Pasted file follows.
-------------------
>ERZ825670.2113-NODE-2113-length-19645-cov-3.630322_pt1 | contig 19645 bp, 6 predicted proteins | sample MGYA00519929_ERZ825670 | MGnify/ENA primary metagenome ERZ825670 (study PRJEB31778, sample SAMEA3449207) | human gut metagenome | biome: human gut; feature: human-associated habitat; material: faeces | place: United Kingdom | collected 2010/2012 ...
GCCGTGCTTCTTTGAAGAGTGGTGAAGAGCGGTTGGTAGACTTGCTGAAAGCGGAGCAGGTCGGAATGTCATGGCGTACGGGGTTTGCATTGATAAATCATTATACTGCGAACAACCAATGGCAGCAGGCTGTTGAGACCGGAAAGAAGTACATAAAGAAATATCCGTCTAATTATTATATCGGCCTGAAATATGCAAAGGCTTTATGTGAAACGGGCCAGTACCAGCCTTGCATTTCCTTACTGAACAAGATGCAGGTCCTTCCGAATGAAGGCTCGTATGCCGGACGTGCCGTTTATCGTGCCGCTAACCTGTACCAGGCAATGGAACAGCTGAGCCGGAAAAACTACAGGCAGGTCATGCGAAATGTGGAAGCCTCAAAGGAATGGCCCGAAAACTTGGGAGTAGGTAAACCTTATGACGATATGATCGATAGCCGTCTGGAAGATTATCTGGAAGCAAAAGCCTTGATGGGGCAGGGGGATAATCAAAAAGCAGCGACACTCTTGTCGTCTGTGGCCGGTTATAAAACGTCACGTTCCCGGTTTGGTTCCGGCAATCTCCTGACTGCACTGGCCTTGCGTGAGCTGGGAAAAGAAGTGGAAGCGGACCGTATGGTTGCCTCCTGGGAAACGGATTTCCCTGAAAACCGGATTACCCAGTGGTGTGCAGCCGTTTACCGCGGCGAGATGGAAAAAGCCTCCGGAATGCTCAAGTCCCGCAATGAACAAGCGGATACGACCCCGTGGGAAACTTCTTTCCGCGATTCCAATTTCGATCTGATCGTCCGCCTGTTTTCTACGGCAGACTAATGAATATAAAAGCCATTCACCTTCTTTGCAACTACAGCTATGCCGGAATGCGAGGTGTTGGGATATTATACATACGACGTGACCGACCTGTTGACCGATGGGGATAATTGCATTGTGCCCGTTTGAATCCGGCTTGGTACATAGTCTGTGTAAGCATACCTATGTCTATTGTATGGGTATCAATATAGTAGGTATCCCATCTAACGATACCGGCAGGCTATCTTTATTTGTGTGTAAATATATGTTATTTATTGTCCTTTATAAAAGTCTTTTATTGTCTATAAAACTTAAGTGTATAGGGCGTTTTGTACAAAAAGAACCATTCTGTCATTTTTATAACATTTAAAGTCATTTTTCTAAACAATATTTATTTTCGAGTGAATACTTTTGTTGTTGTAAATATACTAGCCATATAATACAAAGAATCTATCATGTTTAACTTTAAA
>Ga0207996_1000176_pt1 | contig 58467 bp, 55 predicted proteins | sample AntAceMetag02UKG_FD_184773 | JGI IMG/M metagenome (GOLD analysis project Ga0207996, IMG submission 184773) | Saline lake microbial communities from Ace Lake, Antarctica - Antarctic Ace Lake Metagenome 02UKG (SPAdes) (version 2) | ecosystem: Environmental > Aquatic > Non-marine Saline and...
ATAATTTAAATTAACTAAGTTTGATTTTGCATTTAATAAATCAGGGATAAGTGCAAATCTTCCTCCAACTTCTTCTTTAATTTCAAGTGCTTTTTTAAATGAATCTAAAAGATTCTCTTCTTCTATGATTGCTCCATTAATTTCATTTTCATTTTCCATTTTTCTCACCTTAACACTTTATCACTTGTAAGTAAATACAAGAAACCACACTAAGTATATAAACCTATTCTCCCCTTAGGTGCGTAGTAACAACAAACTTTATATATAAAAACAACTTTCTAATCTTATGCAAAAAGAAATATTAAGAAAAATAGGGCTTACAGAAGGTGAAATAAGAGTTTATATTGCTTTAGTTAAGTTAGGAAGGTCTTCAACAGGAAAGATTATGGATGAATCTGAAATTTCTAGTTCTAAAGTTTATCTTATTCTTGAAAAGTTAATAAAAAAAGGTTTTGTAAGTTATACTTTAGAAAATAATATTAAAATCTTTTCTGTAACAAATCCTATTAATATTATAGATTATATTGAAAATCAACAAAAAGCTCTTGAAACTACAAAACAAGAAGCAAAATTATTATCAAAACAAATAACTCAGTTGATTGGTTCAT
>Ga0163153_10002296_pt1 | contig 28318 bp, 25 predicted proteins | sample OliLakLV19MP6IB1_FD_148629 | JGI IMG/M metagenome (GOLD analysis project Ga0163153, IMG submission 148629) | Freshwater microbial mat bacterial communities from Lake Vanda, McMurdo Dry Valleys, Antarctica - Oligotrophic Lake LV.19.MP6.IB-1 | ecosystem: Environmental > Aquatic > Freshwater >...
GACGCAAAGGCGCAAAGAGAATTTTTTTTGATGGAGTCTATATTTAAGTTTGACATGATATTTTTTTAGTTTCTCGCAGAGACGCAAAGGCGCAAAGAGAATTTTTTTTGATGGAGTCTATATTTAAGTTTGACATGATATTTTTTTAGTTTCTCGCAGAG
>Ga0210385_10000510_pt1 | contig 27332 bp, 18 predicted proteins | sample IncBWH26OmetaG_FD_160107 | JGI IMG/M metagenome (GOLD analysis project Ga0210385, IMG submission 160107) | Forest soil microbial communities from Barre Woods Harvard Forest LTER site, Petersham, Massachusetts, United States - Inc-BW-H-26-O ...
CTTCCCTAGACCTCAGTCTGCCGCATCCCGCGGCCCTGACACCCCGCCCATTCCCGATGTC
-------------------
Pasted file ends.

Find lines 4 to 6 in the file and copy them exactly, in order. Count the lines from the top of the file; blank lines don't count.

ATAATTTAAATTAACTAAGTTTGATTTTGCATTTAATAAATCAGGGATAAGTGCAAATCTTCCTCCAACTTCTTCTTTAATTTCAAGTGCTTTTTTAAATGAATCTAAAAGATTCTCTTCTTCTATGATTGCTCCATTAATTTCATTTTCATTTTCCATTTTTCTCACCTTAACACTTTATCACTTGTAAGTAAATACAAGAAACCACACTAAGTATATAAACCTATTCTCCCCTTAGGTGCGTAGTAACAACAAACTTTATATATAAAAACAACTTTCTAATCTTATGCAAAAAGAAATATTAAGAAAAATAGGGCTTACAGAAGGTGAAATAAGAGTTTATATTGCTTTAGTTAAGTTAGGAAGGTCTTCAACAGGAAAGATTATGGATGAATCTGAAATTTCTAGTTCTAAAGTTTATCTTATTCTTGAAAAGTTAATAAAAAAAGGTTTTGTAAGTTATACTTTAGAAAATAATATTAAAATCTTTTCTGTAACAAATCCTATTAATATTATAGATTATATTGAAAATCAACAAAAAGCTCTTGAAACTACAAAACAAGAAGCAAAATTATTATCAAAACAAATAACTCAGTTGATTGGTTCAT
>Ga0163153_10002296_pt1 | contig 28318 bp, 25 predicted proteins | sample OliLakLV19MP6IB1_FD_148629 | JGI IMG/M metagenome (GOLD analysis project Ga0163153, IMG submission 148629) | Freshwater microbial mat bacterial communities from Lake Vanda, McMurdo Dry Valleys, Antarctica - Oligotrophic Lake LV.19.MP6.IB-1 | ecosystem: Environmental > Aquatic > Freshwater >...
GACGCAAAGGCGCAAAGAGAATTTTTTTTGATGGAGTCTATATTTAAGTTTGACATGATATTTTTTTAGTTTCTCGCAGAGACGCAAAGGCGCAAAGAGAATTTTTTTTGATGGAGTCTATATTTAAGTTTGACATGATATTTTTTTAGTTTCTCGCAGAG